Antirrhinum Chantilly White and Chantilly Bronze as part of an arrangement.


Calendula 

Signs of spring are also beginning to show at the patch and in the back garden - the bulbs are tentatively poking their heads up above the soil and buds have begun to form on the skeletal branches of the trees and shrubs. 


We will soon be basking in those first flowers. I promise!




Lucy and Oliver x

From the patch



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7 January 2021

Just keep digging



Happy New Year! Hope you had a lovely Christmas. There is much I could say about 2020... but I won’t. This space is strictly for flowers. A happy place of escapism and dreams of Spring! Whatever else may lie in store (frankly, a space invasion is on the cards) there WILL be flowers. So let’s focus on that.


Cold trips to the patch require refreshments.


So, what have we been up to? It’s been cold and wet over Christmas but amazingly, we did manage to spend quite a bit of time at the patch, working on one very exciting project - the polytunnel. The raised bed on which it will sit, was the first job to accomplish and in itself, is a beautiful piece of engineering by Oliver. On top of this now rests the base of the actual polytunnel, to which we need to attach the poles and finally, the polythene sheet itself. It is a mini tunnel, more like a giant cloche than an actual polytunnel - though 15ft long and 4ft wide, you can’t walk inside it and instead, have to lift it up on one side. It will then have metal legs which you can pull out and prop the tunnel up on, to allow for ventilation on sunny days. For us, this seemed like a better fit than a full polytunnel. We wanted something that wasn’t going to waft away in the first gust of wind (of which we get a lot of in these parts) but we also needed something affordable. This mini polytunnel is made of sturdy stuff but by being smaller, means it is not as expensive as a walk-in tunnel, whilst still covering a decent size.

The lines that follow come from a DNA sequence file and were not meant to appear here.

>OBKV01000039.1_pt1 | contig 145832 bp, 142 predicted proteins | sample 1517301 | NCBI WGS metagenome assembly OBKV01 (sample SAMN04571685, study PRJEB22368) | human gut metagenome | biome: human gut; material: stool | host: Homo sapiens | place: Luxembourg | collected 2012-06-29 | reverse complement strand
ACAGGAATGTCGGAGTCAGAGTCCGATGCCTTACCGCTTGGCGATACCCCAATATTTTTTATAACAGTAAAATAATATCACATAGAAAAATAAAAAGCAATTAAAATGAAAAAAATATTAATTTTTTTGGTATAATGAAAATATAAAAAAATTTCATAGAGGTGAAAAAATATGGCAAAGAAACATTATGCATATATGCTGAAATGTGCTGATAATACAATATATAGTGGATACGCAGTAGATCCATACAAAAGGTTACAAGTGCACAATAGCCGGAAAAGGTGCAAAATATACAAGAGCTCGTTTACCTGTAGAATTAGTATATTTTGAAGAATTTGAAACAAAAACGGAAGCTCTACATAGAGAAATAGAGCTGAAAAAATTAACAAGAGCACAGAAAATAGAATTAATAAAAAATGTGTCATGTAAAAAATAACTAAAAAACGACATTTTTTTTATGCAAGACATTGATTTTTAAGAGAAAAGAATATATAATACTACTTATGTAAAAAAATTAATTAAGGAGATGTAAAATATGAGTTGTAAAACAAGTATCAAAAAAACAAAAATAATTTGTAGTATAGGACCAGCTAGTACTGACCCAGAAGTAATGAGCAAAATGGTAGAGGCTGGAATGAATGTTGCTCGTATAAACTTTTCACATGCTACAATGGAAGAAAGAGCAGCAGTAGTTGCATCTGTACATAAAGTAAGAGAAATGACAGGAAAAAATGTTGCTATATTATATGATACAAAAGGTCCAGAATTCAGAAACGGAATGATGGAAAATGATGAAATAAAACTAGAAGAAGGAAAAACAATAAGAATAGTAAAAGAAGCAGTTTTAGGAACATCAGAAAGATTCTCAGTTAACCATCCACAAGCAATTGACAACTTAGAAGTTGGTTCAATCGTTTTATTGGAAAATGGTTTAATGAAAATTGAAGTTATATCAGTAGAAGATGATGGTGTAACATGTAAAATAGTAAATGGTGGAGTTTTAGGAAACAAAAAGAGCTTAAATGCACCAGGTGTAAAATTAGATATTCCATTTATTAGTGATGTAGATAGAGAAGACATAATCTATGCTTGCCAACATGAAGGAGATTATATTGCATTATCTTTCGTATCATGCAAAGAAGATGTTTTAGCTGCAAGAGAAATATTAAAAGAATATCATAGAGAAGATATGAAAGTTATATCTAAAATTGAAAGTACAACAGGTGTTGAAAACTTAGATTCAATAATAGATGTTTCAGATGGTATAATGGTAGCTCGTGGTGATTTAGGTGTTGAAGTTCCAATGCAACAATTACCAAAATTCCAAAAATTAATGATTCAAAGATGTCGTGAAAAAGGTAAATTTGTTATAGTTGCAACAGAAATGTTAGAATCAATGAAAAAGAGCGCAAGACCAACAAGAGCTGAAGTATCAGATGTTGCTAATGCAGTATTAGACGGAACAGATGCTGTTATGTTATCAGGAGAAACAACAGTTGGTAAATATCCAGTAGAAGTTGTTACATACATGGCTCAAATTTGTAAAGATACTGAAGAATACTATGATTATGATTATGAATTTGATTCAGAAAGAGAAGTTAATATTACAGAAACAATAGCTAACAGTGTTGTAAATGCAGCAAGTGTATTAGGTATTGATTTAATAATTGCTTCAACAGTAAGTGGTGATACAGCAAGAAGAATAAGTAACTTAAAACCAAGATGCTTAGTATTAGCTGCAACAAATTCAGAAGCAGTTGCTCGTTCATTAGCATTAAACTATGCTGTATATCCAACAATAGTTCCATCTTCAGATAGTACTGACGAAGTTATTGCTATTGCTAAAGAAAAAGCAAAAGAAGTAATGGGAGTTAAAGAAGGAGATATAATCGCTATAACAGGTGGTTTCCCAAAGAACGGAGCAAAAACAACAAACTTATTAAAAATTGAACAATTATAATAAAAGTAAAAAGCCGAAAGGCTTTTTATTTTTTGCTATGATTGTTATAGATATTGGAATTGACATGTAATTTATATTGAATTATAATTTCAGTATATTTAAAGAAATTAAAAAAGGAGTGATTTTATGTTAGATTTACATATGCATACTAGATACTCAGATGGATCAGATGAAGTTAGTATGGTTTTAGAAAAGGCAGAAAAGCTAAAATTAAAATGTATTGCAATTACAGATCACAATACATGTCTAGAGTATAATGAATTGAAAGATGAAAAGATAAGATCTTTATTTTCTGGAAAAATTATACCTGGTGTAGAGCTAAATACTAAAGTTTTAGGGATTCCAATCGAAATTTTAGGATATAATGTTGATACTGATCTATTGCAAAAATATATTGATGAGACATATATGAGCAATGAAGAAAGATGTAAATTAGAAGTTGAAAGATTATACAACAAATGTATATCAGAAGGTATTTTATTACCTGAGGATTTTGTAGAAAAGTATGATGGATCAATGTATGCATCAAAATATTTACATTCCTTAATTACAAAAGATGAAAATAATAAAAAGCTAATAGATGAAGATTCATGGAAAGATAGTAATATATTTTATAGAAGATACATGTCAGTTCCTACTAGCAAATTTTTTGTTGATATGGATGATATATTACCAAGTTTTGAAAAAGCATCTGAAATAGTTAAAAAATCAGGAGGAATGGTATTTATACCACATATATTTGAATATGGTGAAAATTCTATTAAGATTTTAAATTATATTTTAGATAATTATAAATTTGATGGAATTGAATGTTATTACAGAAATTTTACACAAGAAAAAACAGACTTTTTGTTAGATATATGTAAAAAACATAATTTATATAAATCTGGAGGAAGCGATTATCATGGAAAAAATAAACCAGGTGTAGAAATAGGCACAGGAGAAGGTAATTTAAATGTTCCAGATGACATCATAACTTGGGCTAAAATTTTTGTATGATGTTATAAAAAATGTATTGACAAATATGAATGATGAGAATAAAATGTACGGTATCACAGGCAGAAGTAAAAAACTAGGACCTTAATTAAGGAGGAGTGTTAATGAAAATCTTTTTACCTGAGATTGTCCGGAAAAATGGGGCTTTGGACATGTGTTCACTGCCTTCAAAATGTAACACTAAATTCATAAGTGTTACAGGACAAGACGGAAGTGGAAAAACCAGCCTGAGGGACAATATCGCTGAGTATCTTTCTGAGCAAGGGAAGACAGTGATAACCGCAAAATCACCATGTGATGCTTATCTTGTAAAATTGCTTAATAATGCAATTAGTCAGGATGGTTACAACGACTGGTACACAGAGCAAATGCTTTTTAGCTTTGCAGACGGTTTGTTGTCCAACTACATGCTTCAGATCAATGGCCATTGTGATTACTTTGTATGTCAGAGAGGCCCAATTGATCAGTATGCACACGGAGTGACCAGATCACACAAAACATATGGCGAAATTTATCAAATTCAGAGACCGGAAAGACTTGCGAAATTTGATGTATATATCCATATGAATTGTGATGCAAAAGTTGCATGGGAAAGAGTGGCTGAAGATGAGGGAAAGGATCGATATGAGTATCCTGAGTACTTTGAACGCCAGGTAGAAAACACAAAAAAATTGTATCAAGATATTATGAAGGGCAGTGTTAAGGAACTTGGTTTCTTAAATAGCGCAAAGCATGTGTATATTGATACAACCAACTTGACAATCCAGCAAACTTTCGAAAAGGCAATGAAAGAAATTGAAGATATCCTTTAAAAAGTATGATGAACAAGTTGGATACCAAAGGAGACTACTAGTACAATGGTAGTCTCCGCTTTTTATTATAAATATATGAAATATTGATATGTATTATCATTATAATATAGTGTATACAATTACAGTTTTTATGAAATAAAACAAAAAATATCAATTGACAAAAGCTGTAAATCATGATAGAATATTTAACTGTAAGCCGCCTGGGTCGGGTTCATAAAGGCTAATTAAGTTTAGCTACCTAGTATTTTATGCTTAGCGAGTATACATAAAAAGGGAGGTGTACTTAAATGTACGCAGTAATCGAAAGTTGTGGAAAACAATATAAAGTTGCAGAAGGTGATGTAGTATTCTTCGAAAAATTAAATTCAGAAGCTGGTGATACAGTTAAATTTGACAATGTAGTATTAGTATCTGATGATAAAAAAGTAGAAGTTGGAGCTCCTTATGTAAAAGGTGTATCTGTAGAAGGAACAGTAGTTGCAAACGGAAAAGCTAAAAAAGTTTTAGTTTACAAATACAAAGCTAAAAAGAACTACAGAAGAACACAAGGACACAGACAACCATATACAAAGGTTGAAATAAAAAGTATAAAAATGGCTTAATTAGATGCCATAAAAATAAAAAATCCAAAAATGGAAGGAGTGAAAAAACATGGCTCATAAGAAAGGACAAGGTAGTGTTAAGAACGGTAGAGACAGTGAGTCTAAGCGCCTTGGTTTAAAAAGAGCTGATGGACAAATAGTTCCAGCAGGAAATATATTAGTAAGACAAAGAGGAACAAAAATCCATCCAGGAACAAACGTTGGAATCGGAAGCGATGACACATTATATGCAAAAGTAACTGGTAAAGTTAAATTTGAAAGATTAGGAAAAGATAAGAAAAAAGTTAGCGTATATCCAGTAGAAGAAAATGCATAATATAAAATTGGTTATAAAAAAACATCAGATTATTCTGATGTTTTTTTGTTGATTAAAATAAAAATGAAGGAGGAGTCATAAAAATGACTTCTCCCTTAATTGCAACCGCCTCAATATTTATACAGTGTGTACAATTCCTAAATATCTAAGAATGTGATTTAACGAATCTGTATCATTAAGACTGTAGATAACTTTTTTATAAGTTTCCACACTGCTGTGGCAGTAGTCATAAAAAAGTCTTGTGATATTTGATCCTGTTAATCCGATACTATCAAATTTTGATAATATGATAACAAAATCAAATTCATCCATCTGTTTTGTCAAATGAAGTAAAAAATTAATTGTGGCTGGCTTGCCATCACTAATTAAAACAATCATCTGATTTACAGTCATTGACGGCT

The race is now on to get it finished. It’s first residents will be the Ranunculus and the Anemones. They are currently waiting patiently in the greenhouse but by the end of January, we hope to have them in their new home. Later in the year, I may use the tunnel for Zinnia, of which we grew in the most amazing lime green and deep red colours last year. They were slow to get going though, so they may benefit from the added warmth of the tunnel. 


Zinnia Queen Lime, Queen Red Lime and Aztec Burgundy.


Ranunculus bud, ready to burst.


In other news, the hardy annuals in the greenhouse are looking ready to burst out of their pots and on sunny days, I’ve been bringing them out to bask in the sunshine. Towards the end of this month I will be sowing more seeds - a second batch of some of those already on the go and some new varieties. I will keep you posted. 


So, here’s to all the flowers to come. I can see them already.


Lucy and Oliver

From the patch


xx